"Keep working on a plan. Make no little plans. Make the biggest you can think of, and spend the rest of your life carrying it out." Harry S. Truman

Thursday, March 20, 2008

Today's vignette from Incredible India

My husband took these pictures, the other day, close to the old city of Hyderabad.

This man cycles around town, pushing his cart and selling bananas in the streets.

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Do you see something in his ear?

Let's get closer.

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Danie said...

I've seen these same images in Chennai. I've always wondered if it's a phone ear piece or an mp3 player. An mp3 player would require a computer, etc. Do you think banana guy would have a computer?

Katia said...

Hey, Danie. That man definitely wasn't talking on the phone to someone. We were there for a little while and he seemed totally absorbed by whatever it is that he was listening to. Maybe his son or daughter or more likely grandchildren, actually, have a computer...

Anonymous said...

It is an amazing picture -- cuts across cultures, eras, everything.
Sue (who wants an ipod of her own)

Uma Krishnaswami said...

What a terrific image! Thank you Katia.

Anonymous said...

I've noticed a lot of westerners get surprised about rickshaw pullers with cell phones or headphones. But most Indians know that it is not about "tradition" versus "modernity", it's about disposable income or the lack of it. Some banana cart pullers have a lot more disposable income than some middle class schoolteacher types because they don't have to maintain the same markers of class - a house in a middle class neighborhood, etc. So they can live in lower middle class or working class areas and use the cash they have left over to buy what they consider important - like cellphones to keep in touch with family and friends, and radios with headphones to listen to cricket match broadcasts. Of course, there are many streetcart vendors who are really struggling, but cell phones and headphones are just a means to an end for most people, not a marker of their identity.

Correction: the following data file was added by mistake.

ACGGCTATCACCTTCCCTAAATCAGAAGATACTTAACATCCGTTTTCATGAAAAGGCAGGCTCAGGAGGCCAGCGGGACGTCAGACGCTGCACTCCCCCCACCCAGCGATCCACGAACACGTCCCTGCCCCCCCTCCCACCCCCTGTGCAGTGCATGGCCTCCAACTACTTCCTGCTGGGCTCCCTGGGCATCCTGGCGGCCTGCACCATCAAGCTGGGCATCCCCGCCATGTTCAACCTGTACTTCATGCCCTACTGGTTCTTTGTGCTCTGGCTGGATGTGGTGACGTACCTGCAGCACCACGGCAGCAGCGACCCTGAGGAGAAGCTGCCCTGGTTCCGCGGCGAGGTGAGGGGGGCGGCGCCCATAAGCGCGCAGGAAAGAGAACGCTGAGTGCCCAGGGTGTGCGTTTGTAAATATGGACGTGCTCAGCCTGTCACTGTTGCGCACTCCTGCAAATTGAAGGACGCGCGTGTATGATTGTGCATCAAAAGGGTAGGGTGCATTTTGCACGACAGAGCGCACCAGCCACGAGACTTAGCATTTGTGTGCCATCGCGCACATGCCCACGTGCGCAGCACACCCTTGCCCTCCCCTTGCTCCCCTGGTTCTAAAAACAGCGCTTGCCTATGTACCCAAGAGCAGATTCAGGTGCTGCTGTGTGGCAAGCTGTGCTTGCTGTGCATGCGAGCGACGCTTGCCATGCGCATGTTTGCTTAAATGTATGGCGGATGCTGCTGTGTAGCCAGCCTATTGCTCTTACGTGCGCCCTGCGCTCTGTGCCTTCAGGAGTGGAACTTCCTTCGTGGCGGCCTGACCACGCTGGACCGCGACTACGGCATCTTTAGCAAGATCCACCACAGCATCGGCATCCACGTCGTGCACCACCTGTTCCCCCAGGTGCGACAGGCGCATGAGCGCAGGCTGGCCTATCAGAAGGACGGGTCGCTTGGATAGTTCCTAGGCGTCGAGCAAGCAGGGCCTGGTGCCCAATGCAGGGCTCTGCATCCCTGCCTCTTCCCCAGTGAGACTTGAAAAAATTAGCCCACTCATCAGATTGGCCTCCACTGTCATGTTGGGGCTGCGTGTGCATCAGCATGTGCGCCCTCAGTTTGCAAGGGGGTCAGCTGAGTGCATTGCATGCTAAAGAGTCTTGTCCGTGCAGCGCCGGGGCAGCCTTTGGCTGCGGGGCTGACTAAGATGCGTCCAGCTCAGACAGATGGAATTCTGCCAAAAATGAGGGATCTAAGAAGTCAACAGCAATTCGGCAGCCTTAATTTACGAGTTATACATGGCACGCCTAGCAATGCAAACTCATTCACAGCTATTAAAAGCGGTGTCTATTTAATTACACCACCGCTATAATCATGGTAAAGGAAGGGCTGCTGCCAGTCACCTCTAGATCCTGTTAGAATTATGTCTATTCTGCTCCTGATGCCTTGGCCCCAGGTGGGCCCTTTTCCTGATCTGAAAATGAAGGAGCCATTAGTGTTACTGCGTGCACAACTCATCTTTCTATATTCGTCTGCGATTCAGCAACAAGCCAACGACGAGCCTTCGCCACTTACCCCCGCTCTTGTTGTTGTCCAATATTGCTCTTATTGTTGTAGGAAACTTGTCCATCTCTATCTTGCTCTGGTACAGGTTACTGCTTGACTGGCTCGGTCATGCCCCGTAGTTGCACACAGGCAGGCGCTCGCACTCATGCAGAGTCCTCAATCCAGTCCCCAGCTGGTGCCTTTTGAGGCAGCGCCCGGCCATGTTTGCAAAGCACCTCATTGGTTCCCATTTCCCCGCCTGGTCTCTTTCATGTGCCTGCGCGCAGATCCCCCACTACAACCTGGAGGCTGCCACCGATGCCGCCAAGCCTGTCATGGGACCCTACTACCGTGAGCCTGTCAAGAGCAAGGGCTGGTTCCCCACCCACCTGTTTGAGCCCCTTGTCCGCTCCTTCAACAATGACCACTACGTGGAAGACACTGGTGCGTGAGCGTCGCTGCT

Katia said...

Hello Sharmishtha, and thank you for visiting my blog. I think that the feeling we express is more related to the visual contrast between a very ancient occupation, performed in an old, unmodern way, and the sight of that headphone, which is a very modern gadget. For me, anyway, that's the beauty of that picture, and also what is so fascinating - and at times puzzling - about everyday life in India. Old times and modern times live side by side, sometimes colliding and clashing, and other times mingling seamlessly.

Anonymous said...

Could be a hearing aid, for all you know!